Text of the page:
In a landmark decision, both legally and politically, the U.S. Supreme Court has upheld President Barack Obama's sweeping healthcare law, including the central mandate that individuals must buy health insurance.
Pundits and politicians alike are already heralding the decision as a major political boon to Obama, whose supporters were concerned that an overturn of the law, or just the individual mandate, would harm the president's re-election bid this year.
"I do think the ruling of the Supreme Court was a good decision," Avon resident David Peña, a candidate for the 17th District of the House of Representatives, said. "It certainly gives the opportunity for the people who do not have health care some of the opportunities to find affordable health care, as well as many of the young people who are graduating from college. It gives them the opportunity to continue with their parents' insurance without having to worry so much about health care for themselves, especially in looking for jobs."
As a father of a 24-year-old, Avon Democratic Town Committee Chairman Daryl Worobow can relate, stating in an email that the plan helps his son's "health insurance needs."
"I am pleased and surprised that the court upheld the law in its entirety," Worobow said. "I believe Justice Roberts took the right position for the majority."
Others are not as pleased.
"The U.S. Supreme Court decision is a disappointing decision that will require the Congress to exercise its Constitutional rights to repeal and replace the Affordable Health Care Act," said Lisa Wilson-Foley, of Simsbury, who is running for U.S. Rep. Chris Murphy's soon vacant seat in the Fifth District, which represents Avon.
In a press release, the Avon and Farmington Valley businesswoman characterized the president's health care plan as financially burdensome for families and businesses.
"Health care is critical for every American, but the Supreme Court has, in effect, given Congress an unlimited ability to tax families and businesses to create a huge federally driven system. With a deficit of $16 trillion, it is hard to imagine how our economy can survive and create opportunity with this decision."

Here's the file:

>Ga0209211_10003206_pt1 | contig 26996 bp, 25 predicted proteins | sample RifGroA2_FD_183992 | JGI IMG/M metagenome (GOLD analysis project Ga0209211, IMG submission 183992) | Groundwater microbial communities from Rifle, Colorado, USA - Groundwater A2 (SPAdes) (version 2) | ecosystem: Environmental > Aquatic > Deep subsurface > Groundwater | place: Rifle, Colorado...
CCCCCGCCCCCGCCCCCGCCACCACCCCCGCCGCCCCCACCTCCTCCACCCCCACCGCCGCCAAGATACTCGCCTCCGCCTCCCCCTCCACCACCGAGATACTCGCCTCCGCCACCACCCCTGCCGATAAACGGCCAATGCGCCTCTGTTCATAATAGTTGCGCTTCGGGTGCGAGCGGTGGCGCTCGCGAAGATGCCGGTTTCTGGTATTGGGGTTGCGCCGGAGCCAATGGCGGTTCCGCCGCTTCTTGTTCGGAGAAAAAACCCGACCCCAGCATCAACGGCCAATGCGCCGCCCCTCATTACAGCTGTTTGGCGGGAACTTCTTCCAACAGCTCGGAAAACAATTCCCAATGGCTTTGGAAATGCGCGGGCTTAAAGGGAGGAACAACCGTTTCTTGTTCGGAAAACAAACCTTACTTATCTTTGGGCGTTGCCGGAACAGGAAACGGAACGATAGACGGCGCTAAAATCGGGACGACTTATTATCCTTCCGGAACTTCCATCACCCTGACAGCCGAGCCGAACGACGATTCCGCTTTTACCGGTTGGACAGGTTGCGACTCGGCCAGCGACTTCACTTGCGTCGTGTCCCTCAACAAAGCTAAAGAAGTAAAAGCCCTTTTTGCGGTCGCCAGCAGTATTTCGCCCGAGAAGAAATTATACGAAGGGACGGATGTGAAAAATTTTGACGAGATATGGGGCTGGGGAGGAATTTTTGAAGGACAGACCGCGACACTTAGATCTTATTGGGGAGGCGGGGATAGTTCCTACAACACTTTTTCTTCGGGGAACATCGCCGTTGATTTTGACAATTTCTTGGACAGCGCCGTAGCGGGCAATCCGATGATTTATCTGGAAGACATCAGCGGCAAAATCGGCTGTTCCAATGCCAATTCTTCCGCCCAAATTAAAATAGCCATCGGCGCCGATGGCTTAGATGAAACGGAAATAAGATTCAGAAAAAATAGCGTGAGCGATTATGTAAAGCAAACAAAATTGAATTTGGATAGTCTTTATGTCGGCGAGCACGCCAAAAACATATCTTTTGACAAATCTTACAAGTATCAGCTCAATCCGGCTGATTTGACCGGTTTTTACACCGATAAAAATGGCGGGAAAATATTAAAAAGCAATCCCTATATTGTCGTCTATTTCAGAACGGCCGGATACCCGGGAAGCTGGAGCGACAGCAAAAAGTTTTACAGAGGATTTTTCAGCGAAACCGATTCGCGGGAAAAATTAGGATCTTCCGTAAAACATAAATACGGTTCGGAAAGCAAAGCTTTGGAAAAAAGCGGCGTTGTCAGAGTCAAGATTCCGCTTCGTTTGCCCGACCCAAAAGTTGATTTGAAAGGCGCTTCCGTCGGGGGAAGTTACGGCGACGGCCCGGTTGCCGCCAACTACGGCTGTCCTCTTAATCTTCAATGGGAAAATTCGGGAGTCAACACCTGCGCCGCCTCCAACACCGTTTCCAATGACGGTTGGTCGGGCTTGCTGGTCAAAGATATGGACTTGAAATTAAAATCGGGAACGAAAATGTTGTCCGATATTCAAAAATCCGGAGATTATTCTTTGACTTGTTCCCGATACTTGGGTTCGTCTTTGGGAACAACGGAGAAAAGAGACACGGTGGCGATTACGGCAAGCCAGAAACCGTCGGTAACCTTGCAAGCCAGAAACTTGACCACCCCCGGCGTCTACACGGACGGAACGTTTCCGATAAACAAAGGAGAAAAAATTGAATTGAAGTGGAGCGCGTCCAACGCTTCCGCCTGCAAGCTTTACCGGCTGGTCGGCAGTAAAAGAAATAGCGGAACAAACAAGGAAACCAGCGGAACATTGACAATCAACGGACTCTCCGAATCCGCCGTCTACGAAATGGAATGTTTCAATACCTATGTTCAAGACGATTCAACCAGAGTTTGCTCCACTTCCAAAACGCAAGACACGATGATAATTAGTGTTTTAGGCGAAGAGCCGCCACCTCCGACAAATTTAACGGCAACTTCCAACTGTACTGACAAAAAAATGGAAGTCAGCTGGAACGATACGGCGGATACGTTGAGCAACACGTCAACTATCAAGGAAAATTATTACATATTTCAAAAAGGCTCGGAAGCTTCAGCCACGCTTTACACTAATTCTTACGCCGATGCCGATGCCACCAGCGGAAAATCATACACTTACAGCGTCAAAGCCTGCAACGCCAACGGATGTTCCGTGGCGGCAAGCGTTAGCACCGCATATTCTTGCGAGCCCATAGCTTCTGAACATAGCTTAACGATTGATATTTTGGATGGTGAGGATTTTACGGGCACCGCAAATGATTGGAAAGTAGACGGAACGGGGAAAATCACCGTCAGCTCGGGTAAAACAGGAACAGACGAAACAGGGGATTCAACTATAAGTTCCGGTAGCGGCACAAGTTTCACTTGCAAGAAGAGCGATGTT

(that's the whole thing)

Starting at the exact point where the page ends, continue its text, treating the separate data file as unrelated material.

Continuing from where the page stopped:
However, she did note some favorable sides of the plan.
"Some components of the law are positive - protecting patients with pre-existing conditions and allowing children to be carried on their parents plans," Wilson-Foley said. "Real reform will require leaders who understand health care from a clinical perspective and the impact it has on families and businesses."
Yet she advocated congressional leaders working together to improve the nation's health care to a point where most Americans are comfortable with it.
Obama's health care law, which also requires health insurers to provide coverage to children of policy holders up to 26 years old and bans insurance companies from denying coverage for pre-existing conditions, was challenged by several states who argued that some of its conditions, particularly the individual mandate, were unconstitutional.
Republicans also had vehemently opposed the health care law and their presumptive presidential nominee, Mitt Romney, has vowed to seek its repeal if he's elected.
Avon, Canton, Farmington and Simsbury Republican town committees are holding a "meet the candidates" event on July 28 and the public is invited to come discuss their views on health care with the U.S. House of Representatives and Senate candidates, according to Avon Republican Town Committee Chairman Brian Ladouceur. The even will run from 9 to 10:30 a.m. at the .
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